STUMP » Articles » Around the Pension-o-Sphere: Actuarysplaining, Yay for Nebraska, State-Run Private Pensions, and Puerto Rico » 6 April 2018, 17:28

Where Stu & MP spout off about everything.

Around the Pension-o-Sphere: Actuarysplaining, Yay for Nebraska, State-Run Private Pensions, and Puerto Rico  


6 April 2018, 17:28

Want some actuarysplaining from Jane the Actuary?

Of course you do:

Why Public Pension Pre-Funding Matters (An Explainer)

Years ago, as an actuarial student, preparing for actuarial exams, I learned the ins and outs of pension plan funding methods and funding requirements, and I have a vague memory of reading about public pensions, which were not a part of my day-to-day work. I remember pretty much two items: first, the eye-popping idea that state constitutions promised state and local employees that they could keep their existing benefits, not just for past service accruals, but for all future years of employment; and, second, the notion that it was generally accepted for public plans to be un- or underfunded because, after all, unlike private employers, whose very real risk of bankruptcy was highlighted by the Studebaker plan failure that was the motivation for the Erisa pension funding legislation of 1974, public employers posed no such risk to their employees since state and local governments would always be around.

Now, that particular reading has long since been consigned to the recycling bin, so I can hardly cite chapter and verse on that statement. Did the author say, “It’s perfectly fine for public pension plans to be unfunded” or maybe just “It’s not as bad a problem as for private employers” or even “Some people might claim that it’s OK”? I don’t know. In any case, the idea seems antiquated in 2018.

But these various recent news items suggest that now is as good a time as any to actuary-splain a bit: Yes, it matters that public pensions are funded, and, no, it’s not just a matter of greedy pension-cutters using underfunding as an excuse to destroy pension benefits.

Read the whole thing — there are two pages, so make sure you make it to the end.

Finally, I titled this article, “Why Public Pension Pre-Funding Matters,” and, in fact, a well-funded plan goes a long way toward remedying the risk of legacy costs — if the funding valuations and asset allocations are based on assumptions that are sufficiently conservative so as to minimize the risk of future adverse experience. But it’s not an easy solution to the problem of a legislature that too easily succumbs to the temptation to defer funding, or local school boards that are too eager to game the system. And pension funds can themselves be at risk of further problems, when the state uses the funds to dole out political favors by means of investment choices or management firms.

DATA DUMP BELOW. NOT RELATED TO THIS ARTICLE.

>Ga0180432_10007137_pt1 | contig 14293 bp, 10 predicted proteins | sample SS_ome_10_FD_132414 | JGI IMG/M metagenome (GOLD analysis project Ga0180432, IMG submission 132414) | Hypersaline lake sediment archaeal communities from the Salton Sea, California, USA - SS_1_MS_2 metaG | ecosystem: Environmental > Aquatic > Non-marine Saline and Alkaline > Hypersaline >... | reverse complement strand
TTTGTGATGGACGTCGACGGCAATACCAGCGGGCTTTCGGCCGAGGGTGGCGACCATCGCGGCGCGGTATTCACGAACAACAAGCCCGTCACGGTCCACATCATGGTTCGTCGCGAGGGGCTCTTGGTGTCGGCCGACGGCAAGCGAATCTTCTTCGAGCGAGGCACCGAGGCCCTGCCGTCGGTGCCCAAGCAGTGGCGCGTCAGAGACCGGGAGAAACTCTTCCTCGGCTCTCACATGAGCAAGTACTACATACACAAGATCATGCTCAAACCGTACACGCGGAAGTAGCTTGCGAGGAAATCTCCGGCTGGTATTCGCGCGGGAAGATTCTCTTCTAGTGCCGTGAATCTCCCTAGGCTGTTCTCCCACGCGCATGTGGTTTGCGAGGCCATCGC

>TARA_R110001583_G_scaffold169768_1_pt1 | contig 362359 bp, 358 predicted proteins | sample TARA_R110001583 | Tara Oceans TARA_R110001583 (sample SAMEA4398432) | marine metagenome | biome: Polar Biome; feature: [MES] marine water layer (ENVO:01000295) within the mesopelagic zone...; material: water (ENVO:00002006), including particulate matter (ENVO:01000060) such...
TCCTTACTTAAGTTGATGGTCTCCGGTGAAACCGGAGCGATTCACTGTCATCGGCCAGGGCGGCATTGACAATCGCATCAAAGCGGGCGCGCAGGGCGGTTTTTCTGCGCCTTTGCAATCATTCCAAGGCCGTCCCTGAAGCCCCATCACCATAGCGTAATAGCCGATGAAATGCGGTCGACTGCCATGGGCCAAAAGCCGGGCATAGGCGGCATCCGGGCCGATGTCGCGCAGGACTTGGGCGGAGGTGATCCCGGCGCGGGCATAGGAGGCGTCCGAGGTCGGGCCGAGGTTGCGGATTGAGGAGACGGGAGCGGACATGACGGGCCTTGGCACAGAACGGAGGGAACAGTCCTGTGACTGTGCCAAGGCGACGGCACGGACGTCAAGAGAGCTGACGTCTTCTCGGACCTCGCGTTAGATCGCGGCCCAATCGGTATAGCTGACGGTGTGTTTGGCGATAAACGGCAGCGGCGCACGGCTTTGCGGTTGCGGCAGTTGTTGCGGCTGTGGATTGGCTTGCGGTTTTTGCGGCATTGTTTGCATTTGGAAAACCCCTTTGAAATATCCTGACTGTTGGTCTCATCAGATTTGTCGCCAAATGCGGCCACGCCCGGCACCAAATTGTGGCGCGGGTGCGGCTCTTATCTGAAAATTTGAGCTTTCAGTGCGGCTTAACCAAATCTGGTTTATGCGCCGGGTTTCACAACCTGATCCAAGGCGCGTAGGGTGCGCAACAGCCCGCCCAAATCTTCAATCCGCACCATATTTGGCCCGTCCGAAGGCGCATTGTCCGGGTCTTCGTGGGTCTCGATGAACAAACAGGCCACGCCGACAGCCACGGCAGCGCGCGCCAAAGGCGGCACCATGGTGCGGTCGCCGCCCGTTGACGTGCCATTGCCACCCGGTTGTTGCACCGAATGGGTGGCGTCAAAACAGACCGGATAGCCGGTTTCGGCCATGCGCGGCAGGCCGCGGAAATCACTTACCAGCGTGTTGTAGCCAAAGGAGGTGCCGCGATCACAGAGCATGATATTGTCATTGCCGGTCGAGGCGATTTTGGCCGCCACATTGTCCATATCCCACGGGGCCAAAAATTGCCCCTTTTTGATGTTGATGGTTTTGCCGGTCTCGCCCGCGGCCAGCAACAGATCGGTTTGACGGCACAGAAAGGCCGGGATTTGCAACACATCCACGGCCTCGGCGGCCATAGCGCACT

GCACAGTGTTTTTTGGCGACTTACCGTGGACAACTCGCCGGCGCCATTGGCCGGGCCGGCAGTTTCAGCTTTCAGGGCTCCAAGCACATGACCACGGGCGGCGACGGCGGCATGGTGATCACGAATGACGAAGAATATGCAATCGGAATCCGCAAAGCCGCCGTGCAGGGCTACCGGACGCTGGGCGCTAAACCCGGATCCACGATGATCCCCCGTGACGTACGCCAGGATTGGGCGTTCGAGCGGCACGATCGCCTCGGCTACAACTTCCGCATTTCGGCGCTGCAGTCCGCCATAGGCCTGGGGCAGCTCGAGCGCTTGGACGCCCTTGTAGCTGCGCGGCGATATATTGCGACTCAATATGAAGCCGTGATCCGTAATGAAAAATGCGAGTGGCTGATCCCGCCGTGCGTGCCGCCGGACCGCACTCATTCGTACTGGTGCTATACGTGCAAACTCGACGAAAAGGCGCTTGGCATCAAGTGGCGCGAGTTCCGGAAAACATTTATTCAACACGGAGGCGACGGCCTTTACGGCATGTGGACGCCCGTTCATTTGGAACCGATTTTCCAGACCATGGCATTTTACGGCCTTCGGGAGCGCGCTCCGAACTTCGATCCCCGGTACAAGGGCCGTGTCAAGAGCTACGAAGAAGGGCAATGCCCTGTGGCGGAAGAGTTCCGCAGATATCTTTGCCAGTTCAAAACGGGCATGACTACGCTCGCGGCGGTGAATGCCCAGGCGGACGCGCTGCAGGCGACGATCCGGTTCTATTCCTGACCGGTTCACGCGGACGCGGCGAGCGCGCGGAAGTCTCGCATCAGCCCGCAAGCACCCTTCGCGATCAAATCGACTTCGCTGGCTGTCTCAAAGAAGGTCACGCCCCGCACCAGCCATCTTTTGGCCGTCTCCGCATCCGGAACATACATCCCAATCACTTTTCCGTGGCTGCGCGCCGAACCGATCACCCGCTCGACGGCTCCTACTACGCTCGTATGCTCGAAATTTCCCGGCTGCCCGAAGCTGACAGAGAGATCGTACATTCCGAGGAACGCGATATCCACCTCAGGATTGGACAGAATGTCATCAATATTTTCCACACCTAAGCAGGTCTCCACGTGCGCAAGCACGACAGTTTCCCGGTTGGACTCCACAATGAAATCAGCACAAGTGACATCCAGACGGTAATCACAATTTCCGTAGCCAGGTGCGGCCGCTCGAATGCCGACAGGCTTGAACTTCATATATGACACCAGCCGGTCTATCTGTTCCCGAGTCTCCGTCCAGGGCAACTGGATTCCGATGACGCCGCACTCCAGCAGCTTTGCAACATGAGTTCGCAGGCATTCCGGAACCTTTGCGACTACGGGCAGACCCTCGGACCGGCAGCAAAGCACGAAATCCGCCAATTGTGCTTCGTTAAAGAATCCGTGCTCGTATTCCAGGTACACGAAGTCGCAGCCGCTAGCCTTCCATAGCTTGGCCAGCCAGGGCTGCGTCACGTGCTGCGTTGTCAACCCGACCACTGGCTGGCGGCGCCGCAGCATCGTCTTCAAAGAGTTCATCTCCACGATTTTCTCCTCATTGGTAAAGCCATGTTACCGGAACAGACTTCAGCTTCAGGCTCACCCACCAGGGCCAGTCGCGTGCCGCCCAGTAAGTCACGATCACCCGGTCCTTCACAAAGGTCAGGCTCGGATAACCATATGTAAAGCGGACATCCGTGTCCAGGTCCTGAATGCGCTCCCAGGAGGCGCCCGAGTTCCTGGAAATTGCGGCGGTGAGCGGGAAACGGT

It’s a good piece – you should check it out.

Here’s another recent one from Elizabeth Bauer (aka Jane the Actuary): ‘Ubi Est Mea?’ And Social Security Spending


Let’s hear it for Nebraska!

They were presented with a proposal to issue pension obligation bonds:

OPS seeks $300 million in bonds to shore up pension plan, shield classrooms from cuts

A badly underfunded pension system has blown a sizable hole in the Omaha Public Schools budget, forcing the district to divert tens of millions annually to shore up its retirement fund.

To blunt the impact of that cost-shifting on the classroom, leaders of the district charged with educating more of the state’s poor students than any other are hoping the Nebraska Legislature will advance a bill authorizing OPS to borrow $300 million and issue bonds to help pay down the pension debt.

So-called pension obligation bonds seek to infuse new dollars into struggling pension funds and over time take advantage of the margin between interest rates and the traditional returns on pension investments. OPS officials are hoping the bonds will reduce the extra money they are being forced to put into pensions, an escalating figure that is projected to rise from $18.7 million this year to nearly $27 million by 2022.

“Any cuts all filter down to the kids,” said State Sen. Brett Lindstrom of Omaha, who is helping the district push the bond plan. “We’re in a bad predicament here, and we’re trying to fix it.”


And they voted it down:

Senators reject $300 million in bonds to shore up ailing OPS pension fund; ‘huge risk involved,’ 1 senator says | Legislature |

The Nebraska Legislature on Wednesday rejected authorizing the Omaha Public Schools to issue $300 million in bonds to shore up its badly underfunded pension fund.

The pension obligation bonds would have sought to take advantage of the margin between interest rates and the traditional return on pension investments to blunt cuts the pension shortfall is now forcing in the district’s budget.

Proponents said the bonds could spare cuts in the classroom while also saving district taxpayers millions.

But they could not overcome concerns that the bonds could prove a risky investment, would limit the district’s financial flexibility and would not have required voter approval. In the end, an amendment including the plan fell three votes short of the 25 needed to advance, failing 22-17.

“There is a huge risk involved,” said Sen. Mark Kolterman of Seward, chairman of the Legislature’s retirement committee. “The last thing we want to do is tie up OPS so they can’t function as a school district.”



And here was a great remark:

“I don’t think borrowing money to make money is ever a good idea,” said Sen. Lou Ann Linehan of Omaha.